Here’s what happens when you resolve to write every day: you soon slip up.
If you’re not a full-time writer, this is essentially unavoidable. An early meeting at work, a back-up on the subway, an afternoon meeting that runs long — any number of common events will render writing impractical on some days.
This slip-up, however, has big consequences.
It provides evidence to your brain that your plan to write every day will not succeed. As I’ve argued before, the human brain is driven, in large part, by its need to assess plans: providing motivation to act on good plans, and reducing motivation (which we experience as procrastination) to act on flawed plans.
The problem for the would-be writer is that the brain does not necessarily distinguish between your vague and abstract goal, to write a novel, and the accompanying specific plan, to write every day, which you’re using to accomplish this goal.
When the specific plan fails, the resulting lack of motivation infects the general goal as well, and your writing project flounders.
Read the full article here. It's very interesting, and a lot of it makes perfect sense to me. Coincidentally, even before Mom read this to me, I had gradually been making shifts in my own schedule that very nearly mirror the plan Newport suggests. I used to be very set on writing every day, and I tried to write a lot in the evenings and on weekends. But I've realized that weekend and evening writing isn't practical for me; if I tried to write then I'd miss out on joining family activities and/or be distracted by them. So now I try to do most of my work on weekdays, preferably in the mornings, and keep my weekends for relaxation and fun. And I've become much less rigid about my weekday writing time, in that I allow myself to skip a day if it's a particularly busy day around the house, or when unexpected things come up (as they're sure to do now and then).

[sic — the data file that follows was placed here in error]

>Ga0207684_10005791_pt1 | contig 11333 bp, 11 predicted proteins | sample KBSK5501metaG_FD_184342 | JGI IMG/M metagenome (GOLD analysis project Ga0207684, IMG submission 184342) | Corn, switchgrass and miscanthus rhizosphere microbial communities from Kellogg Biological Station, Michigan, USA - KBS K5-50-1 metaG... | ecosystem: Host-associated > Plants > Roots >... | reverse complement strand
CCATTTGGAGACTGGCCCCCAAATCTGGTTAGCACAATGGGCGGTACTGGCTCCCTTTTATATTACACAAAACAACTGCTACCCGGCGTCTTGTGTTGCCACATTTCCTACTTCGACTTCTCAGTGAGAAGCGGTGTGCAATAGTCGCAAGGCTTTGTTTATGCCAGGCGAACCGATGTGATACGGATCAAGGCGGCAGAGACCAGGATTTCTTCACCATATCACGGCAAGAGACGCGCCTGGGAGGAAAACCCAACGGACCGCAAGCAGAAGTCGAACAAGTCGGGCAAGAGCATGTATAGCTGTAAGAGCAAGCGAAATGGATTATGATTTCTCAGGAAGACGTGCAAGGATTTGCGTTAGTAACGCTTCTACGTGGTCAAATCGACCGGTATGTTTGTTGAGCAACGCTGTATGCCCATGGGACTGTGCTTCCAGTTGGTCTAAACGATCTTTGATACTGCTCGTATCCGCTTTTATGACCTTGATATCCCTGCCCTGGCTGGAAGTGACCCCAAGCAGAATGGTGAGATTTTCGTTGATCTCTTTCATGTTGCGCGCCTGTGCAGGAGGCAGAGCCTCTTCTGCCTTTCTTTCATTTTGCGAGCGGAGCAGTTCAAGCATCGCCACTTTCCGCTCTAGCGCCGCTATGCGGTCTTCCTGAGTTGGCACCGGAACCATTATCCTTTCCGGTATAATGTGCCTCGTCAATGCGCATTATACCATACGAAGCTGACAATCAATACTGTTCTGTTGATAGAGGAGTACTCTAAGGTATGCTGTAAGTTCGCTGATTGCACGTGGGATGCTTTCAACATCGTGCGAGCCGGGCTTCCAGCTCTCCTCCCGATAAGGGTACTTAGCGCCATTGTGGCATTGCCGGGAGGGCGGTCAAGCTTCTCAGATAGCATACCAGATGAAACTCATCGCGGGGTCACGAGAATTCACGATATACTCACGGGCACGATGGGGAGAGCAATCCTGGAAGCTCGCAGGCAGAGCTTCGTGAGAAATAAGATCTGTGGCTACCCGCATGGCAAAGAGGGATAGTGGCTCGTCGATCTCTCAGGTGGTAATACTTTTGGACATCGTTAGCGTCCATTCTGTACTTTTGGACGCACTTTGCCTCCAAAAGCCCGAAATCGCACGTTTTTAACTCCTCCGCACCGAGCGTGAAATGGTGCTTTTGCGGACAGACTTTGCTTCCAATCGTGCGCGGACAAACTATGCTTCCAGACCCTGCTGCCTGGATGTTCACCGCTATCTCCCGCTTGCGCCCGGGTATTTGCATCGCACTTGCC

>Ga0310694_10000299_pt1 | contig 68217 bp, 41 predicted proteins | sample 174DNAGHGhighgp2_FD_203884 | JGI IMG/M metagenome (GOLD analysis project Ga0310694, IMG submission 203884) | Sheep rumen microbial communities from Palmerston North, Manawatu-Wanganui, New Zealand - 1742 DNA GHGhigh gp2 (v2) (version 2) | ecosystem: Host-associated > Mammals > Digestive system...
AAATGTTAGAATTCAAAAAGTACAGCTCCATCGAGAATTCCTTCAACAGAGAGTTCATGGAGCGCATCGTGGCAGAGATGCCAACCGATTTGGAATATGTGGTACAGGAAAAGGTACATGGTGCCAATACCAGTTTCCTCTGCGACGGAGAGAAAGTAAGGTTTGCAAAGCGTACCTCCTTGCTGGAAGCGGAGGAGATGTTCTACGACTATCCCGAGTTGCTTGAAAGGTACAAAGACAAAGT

And you know what? It's working better for me. I've set manageable, short-term goals, usually monthly goals, and I've completed several of them using this kind of schedule. I think this approach does improve my confidence about being able to finish projects.
Yesterday I completed my January goal: finishing the first draft of my second Mrs. Meade mystery. My plans for what's next have undergone a little shift from what I originally intended—instead of starting a new novel from scratch, I'm going to complete the manuscript of a shorter Western novel I began some time ago. That's my goal for February, extending into March if necessary (depending on how long a book it turns out to be). It's a story I've always thought had potential; I just put it aside because I got stuck in the middle of a conversation and couldn't find my way out of it. Taking time away from the manuscript and coming back to it with a clear mind helped—re-reading the troublesome conversation and a glance at my notes has solved the problem, and I think I know where I want to go from here. I'm looking forward to it!